The next morning I get up early and look some more, this time around the darkwoods trail. No gold.

We paddle around nearby Ruxton and Pylades islands and then return.

When we get back to camp the radio has bad news. A strong southeaster is coming, gale force winds and crummy weather for the next five days. Time is short. We have to leave at first light, before the gale picks up, or we could be windbound for a week.

At first light we strike our tents and pack up the kayaks. The wind is already starting to blow and, like The Brother XII and Madame Zee, we must flee De Courcy - fast.[img][/img]
 
#juan
#3
My wife and I spent the last three days of 2005 in Toffino on the west coast of Vancouver Island. It rained the whole time we were there but we did get to see some awesome 15 - 20 foot waves.






Just down the beach to the right there were a couple dozen wetsuited surfers trying to find the perfect wave.



We got enough clear sky on new year's eve to make a beautiful sunset
 
missile
#4
That last photo is how I like to think of BC weather[not the 4 straight weeks of rain you've had!] Ours hasn't been any better tho At least,we are having a break from the usual stuff...that rotten 4 letter word[SNOW!]
 
#juan
#5
After a month of rain

we get little comfort from the old B.C. chant,"At least you don't have to shovel it."
 
Mass Effect
#6
Snow is beautiful. I hate the rain!
 
taxslave
#7
Quote: Originally Posted by Mass EffectView Post

Snow is beautiful. I hate the rain!

Then stay away from the coast and keep your filthy white stuff. Girls in parkas are just not as appealing as ones in bikinis. Rain can be pumped while snow must be shoveled or else evacuate to Mexico until the months with 'R' in them have passed. I hope to retire to a place where there is no word for snow in their vocabulary.
 
VanIsle
#8
Quote: Originally Posted by taxslaveView Post

Then stay away from the coast and keep your filthy white stuff. Girls in parkas are just not as appealing as ones in bikinis. Rain can be pumped while snow must be shoveled or else evacuate to Mexico until the months with 'R' in them have passed. I hope to retire to a place where there is no word for snow in their vocabulary.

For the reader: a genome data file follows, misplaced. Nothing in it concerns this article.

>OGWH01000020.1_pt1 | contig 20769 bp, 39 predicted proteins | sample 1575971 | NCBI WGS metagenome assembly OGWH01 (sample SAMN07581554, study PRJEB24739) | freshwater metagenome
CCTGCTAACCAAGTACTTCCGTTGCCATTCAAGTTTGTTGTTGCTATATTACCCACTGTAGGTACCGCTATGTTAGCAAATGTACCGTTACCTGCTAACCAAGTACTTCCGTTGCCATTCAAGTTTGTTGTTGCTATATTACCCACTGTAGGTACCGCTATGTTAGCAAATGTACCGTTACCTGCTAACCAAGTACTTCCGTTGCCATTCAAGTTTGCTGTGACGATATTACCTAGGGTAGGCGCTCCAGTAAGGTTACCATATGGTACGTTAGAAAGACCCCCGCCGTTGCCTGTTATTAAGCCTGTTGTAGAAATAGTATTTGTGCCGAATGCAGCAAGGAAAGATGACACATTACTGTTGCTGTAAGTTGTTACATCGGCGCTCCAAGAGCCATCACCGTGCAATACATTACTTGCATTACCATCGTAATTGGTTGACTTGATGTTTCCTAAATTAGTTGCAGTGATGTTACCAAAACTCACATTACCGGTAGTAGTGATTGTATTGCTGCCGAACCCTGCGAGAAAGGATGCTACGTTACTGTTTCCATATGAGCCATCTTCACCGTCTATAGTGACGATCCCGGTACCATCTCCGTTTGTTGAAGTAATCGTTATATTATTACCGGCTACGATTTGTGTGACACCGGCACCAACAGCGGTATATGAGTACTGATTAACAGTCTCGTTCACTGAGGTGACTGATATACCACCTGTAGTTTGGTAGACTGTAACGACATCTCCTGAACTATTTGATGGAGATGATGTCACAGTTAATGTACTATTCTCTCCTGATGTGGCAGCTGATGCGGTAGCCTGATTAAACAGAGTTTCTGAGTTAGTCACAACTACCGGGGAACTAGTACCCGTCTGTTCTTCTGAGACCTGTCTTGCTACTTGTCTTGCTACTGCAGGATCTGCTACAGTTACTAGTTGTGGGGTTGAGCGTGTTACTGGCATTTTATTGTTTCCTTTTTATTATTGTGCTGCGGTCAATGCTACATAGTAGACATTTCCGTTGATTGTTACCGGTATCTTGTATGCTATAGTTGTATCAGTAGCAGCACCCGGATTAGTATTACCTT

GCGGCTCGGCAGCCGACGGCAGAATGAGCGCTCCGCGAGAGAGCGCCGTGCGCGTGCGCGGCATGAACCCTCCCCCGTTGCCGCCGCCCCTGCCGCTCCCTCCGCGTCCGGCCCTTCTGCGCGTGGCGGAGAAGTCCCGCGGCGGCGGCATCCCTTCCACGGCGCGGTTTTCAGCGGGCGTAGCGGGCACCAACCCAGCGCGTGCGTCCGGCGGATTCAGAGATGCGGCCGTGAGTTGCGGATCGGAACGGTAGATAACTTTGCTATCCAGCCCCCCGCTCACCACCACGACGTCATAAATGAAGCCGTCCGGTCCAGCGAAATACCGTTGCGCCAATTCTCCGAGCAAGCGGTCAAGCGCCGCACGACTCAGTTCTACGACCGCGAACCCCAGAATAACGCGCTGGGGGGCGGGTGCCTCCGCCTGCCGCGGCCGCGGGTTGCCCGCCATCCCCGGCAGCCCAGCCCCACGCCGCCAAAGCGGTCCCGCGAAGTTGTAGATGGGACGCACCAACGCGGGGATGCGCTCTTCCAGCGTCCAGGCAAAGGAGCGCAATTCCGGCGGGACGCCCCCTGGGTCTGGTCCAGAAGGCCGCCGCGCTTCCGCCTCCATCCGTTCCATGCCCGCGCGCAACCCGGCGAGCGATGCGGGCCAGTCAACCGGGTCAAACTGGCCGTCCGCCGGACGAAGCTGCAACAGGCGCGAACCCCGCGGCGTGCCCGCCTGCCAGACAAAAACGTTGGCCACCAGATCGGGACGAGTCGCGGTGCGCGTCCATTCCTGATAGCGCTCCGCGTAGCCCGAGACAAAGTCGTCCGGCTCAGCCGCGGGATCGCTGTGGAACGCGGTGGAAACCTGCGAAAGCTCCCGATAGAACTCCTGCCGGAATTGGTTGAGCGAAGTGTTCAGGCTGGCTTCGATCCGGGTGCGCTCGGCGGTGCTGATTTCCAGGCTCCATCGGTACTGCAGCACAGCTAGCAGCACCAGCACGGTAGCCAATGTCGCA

Ahh but Taxslave, how about all this sunshine we have had over the past couple of weeks? Could the weather be any better? I realize it's Spring and almost Summer but look around. Beautiful flowers are everywhere. The rhododendrons are almost finished their first big bloom. The wonderous sound of lawnmowers and weedeaters is everywhere. Ya gotta love it! We are supposed to cool down over the next few days - going from the low to mid 30's to mid 20's. It won't be long now until you, me, Juan, Talloola and Treegirl will be wishing for some rain because it's "too dry"! lol A couple of years ago I went to a doctor here that was one amongst many that came here from Africa. I asked him how he liked it here. He said he has a home over looking the ocean, the weather is beautiful and "It just doesn't get any better".
 
L Gilbert
#9
Lots of blooms here too. We like the seasons. Visiting places that had late spring, summer, and then early fall were interesting, but we also like trucking through the forested mountains on snowshoes in the sun with crisp clean air filling our lungs, then arriving home, having hot chocolate with peppermint schnapps and drinking them in the hottub.
 
taxslave
#10
VI; You're right I am looking forward to some rain but I have a financial interest in it. If we don't get rain soon we will be unemployed. Also our pastures need watering to keep the horses fed. I don't mind rain too much having lived and worked on the North island and mid coast most of my life. Just don't like being cold even though I like snowboarding.
 
taxslave
#11
Jaun: If you want to look for treasure on the coast find where Drake buried his loot. I think it is around Comox harbour somewhere.
 
Mowich
#12
Quote: Originally Posted by taxslaveView Post

Then stay away from the coast and keep your filthy white stuff. Girls in parkas are just not as appealing as ones in bikinis. Rain can be pumped while snow must be shoveled or else evacuate to Mexico until the months with 'R' in them have passed. I hope to retire to a place where there is no word for snow in their vocabulary.

Now that is a lovely thought, no snow. We had so much here at Eagle Creek last winter, there were days when I was shovelling two or three times just to keep my paths open. The snow just kept piling up and for some reason it never left our rooves until spring was well upon us. Many places without foundations were crushed by the weight. It was not a fun winter and thoughts of sunnier climes were never far from most of our thoughts.